SOLANGE SLAYS: A SEAT AT THE TABLE

Guilt riddled every inch of my body: I was a Brutus at worst and Judas at best. Beyonce was my Queen; my moon; my stars; my oracle; my alter ego; my bossgirl; my therapy; Survivor; Independent Woman; Nasty Girl and Happy Face all rolled into one. (Trust Bey to pull this all off with a small shimmy.) I never thought my love for her could get tested. But then Solange’s latest album sprang out of nowhere, and just as unexpectedly it left me musing –  Beyonce who…?

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A Seat At The Table is undoubtedly Solange’s defining album as an artist. One which has brought her out of her big sister’s shadow and cemented her own identity. Solange’s latest album fearlessly pushes boundaries that her previous ones failed to. The narrative is richer, the storytelling rawer; there’s no shying away from gender politics and racial discourse. Solange’s soothing and serene vocals add relief to these heavy-handed topics. The final result? It’s nothing short of magic: its music which nourishes the soul. Jazz, funk, gospel, soul and rap influences are beautifully merged. Collaborations with the likes of Q-Tip, Lil Wayne, Sampha and Kelela promise not to disappoint.

If you’ve listened to A Seat At The Table, I’m sure it’s been chronically on repeat – and if not, you’re in for one serious treat. Such a delightful one, I’ve stopped listening to Blonde (from the moment I slide out of bed in the morning, until I slink back into foetal at night) for Solange instead.

Better still, A Seat At The Table is the gift which keeps on giving. Here’s why it still has such a delicious appeal, 1000 listens later…

DON’T TOUCH MY HAIR

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The music industry has been starved of gratifying, hair-flicking moments since Willow Smith whipped her hair onto the scene, back in the year 2k. Six years on, Solange is mesmerisingly shaking her beaded tresses in an all-the-more empowering way.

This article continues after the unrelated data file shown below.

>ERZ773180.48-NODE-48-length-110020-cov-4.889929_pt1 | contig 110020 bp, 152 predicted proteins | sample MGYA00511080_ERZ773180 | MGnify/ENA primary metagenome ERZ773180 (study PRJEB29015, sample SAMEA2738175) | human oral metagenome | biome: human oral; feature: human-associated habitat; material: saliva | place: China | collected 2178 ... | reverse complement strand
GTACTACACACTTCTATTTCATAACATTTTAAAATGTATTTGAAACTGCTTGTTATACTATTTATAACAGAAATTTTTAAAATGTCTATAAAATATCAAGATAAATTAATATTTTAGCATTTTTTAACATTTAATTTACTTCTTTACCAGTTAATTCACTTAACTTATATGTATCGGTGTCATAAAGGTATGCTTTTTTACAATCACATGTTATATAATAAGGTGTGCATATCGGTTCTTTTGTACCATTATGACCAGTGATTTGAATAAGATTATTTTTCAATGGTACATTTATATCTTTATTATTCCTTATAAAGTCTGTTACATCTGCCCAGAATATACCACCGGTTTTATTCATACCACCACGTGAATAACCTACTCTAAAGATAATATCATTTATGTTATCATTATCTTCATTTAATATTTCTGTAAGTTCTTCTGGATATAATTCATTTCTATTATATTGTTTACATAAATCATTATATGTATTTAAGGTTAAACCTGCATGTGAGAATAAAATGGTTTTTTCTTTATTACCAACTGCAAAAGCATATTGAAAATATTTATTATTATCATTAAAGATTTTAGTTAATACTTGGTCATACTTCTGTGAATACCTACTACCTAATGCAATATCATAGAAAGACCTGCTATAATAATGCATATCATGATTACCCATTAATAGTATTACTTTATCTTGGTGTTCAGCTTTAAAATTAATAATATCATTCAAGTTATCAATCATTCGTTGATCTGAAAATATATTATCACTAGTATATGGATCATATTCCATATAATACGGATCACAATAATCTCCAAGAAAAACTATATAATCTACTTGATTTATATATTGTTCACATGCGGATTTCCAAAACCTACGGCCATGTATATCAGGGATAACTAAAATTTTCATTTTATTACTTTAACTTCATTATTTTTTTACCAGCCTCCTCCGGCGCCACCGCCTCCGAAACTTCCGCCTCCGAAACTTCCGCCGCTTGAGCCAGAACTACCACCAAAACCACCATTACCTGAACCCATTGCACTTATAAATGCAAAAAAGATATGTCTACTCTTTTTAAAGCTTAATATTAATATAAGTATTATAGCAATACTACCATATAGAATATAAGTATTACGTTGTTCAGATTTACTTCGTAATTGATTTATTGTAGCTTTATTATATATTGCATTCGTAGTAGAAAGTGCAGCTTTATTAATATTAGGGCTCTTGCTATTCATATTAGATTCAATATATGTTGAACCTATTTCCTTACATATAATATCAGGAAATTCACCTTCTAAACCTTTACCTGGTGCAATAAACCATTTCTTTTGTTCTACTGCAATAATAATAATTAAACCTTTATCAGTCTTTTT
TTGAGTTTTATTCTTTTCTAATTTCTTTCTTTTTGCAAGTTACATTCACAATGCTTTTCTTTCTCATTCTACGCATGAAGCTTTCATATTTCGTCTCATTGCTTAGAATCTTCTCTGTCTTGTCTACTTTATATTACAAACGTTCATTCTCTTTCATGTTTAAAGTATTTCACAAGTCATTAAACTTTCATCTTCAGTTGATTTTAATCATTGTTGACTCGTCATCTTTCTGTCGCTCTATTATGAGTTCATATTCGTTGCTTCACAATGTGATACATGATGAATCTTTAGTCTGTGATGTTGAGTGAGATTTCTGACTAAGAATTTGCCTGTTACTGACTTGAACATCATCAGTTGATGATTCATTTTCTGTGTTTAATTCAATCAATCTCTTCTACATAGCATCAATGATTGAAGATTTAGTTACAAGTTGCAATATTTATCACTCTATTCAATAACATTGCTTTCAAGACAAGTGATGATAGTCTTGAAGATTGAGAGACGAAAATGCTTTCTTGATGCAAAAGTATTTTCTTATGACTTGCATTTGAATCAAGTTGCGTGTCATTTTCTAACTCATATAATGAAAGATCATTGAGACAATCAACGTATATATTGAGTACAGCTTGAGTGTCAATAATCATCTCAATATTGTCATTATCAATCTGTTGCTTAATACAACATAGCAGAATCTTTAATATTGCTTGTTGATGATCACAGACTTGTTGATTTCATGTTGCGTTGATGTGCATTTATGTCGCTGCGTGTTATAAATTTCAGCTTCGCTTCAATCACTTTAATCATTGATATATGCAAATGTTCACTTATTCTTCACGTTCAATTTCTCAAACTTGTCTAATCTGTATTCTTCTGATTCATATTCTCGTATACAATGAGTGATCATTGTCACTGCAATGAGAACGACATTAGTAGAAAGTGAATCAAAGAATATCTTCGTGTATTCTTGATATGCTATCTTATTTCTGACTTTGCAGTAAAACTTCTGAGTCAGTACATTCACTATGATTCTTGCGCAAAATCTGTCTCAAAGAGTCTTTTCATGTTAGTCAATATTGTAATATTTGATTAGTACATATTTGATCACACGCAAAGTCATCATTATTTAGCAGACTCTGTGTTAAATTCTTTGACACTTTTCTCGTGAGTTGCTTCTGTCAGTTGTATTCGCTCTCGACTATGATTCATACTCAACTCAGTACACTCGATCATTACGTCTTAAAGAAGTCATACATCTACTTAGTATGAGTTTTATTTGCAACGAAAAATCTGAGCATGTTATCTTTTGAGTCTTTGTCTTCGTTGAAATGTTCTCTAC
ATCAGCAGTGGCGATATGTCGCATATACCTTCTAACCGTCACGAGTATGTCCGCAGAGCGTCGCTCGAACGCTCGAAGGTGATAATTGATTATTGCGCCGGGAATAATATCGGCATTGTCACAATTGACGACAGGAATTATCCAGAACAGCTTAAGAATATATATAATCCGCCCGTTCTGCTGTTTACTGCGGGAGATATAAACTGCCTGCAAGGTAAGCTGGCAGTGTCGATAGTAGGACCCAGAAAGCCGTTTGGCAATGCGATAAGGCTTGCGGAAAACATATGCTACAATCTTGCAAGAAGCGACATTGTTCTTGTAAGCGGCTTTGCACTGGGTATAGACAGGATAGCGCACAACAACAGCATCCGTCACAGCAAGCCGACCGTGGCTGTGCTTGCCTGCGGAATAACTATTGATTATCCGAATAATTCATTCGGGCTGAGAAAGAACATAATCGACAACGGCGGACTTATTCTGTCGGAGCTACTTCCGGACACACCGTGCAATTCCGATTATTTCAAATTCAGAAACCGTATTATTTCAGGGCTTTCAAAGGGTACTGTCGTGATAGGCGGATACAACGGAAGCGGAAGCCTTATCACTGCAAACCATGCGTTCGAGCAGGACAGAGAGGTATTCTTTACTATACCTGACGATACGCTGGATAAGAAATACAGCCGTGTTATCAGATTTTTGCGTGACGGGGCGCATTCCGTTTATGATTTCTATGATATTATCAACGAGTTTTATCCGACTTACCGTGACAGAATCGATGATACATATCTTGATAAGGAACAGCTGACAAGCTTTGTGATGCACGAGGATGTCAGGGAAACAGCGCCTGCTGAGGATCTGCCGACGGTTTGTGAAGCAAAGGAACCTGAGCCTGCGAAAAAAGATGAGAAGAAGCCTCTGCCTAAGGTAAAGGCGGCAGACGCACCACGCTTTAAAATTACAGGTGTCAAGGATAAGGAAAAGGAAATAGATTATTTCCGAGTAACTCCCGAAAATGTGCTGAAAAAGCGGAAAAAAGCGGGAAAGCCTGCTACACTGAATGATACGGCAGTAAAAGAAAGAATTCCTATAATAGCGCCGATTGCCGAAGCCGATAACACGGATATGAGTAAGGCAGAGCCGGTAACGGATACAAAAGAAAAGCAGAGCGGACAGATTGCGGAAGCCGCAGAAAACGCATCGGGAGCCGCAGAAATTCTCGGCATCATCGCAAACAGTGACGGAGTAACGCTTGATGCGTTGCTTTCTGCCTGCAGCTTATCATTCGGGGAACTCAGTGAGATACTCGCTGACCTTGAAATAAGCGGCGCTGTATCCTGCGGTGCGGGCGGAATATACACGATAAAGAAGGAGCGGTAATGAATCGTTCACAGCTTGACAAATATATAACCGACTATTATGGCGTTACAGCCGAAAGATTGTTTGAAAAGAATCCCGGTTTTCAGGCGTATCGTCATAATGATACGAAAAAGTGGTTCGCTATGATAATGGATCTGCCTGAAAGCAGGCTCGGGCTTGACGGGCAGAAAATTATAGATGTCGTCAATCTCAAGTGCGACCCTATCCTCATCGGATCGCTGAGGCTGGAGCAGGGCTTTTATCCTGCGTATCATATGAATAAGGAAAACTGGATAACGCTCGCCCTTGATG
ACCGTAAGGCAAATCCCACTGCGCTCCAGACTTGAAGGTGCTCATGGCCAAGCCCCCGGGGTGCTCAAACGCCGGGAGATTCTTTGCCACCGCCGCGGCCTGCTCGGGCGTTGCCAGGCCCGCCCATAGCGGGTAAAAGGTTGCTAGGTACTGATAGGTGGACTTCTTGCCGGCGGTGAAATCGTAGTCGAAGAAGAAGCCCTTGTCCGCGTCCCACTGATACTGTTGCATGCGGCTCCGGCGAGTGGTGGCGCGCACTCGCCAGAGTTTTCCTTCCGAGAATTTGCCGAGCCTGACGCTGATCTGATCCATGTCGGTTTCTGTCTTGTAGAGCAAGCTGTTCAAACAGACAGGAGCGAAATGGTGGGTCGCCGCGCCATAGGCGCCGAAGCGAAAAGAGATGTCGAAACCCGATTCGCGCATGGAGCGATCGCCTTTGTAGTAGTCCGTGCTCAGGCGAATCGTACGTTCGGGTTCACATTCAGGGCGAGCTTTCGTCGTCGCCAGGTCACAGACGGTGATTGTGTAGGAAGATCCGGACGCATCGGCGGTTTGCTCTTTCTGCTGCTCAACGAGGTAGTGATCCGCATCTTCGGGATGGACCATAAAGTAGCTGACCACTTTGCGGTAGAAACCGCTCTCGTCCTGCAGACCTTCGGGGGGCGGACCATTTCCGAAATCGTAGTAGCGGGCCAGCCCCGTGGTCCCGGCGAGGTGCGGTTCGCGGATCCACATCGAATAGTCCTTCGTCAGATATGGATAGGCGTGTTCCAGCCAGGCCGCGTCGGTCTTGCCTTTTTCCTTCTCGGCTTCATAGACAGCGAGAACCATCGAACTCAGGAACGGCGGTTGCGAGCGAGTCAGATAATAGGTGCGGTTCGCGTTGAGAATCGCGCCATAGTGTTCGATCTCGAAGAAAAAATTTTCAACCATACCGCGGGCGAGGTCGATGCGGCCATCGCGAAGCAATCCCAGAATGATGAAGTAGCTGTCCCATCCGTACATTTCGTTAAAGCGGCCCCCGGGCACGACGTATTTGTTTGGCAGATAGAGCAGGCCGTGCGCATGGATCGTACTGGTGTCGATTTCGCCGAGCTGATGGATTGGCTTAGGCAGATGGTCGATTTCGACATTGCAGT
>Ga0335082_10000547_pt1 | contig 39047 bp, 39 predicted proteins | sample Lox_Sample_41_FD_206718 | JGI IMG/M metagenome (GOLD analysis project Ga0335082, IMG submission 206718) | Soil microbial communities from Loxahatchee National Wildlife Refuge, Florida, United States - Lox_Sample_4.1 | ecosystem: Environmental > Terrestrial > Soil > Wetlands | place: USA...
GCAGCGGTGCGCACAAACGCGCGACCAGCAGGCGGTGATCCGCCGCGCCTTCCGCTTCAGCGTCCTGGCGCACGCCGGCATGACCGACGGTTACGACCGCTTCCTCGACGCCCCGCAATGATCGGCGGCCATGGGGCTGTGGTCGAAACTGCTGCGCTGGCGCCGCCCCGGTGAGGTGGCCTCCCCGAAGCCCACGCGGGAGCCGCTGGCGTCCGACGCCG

Don’t Touch My Hair is a song about self-preservation. A narrative about a black woman’s insecurities within her own skin, and how other’s behaviour can contribute to this. This song resonated with me on a personal level.

My mixed race afro hair has attracted lots of attention and wandering hands over the years. Usually, when someone asks if they can touch my hair, I feel it comes from a good place. Still, there’s been a number of times where I’ve felt uncomfortable with someone’s request – but equally too scared to say no. Solange shows its okay to say ‘no’ if you feel like your dignity is being comprised. This message extends to anyone whose hair, race or colour, diverges from the Western norm. Don’t Touch My Hair negates stigmas and stereotypes, weaving them into a powerful narrative of sisterhood and solidarity.

THE GOODIES KEEP ON COMING….

A lot can happen in one week. A Seat At The Table practically breaking the internet? Tick. Canadian-cool DJ Kaytranada weaving Cranes In The Sky into an equally ethereal mix? Tick. Prepare to fall even deeper under Solange’s spell…

YOU KNOW YOU’VE MADE IT WHEN A HEY ARTHUR MEME GETS MADE IN YOUR HONOUR #forreals

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IT SPARKED WANDERLUST

‘Cranes In The Sky’ was shot across a staggering 9 cities (yes, eat your heart out CNTraveler..). From majestic mountain tops to serene lakes and sultry dunes – let’s just say I’ve been permanently on Skyscanner since and its cookies are on to me…

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COLOUR CO-ORDINATION IS KEY #squadgoals. From soft nudes to gentle neutral palettes, to warm, colour-popping pastels (with the odd clash for good measure) ; ladies, get your block colours in formation…

 

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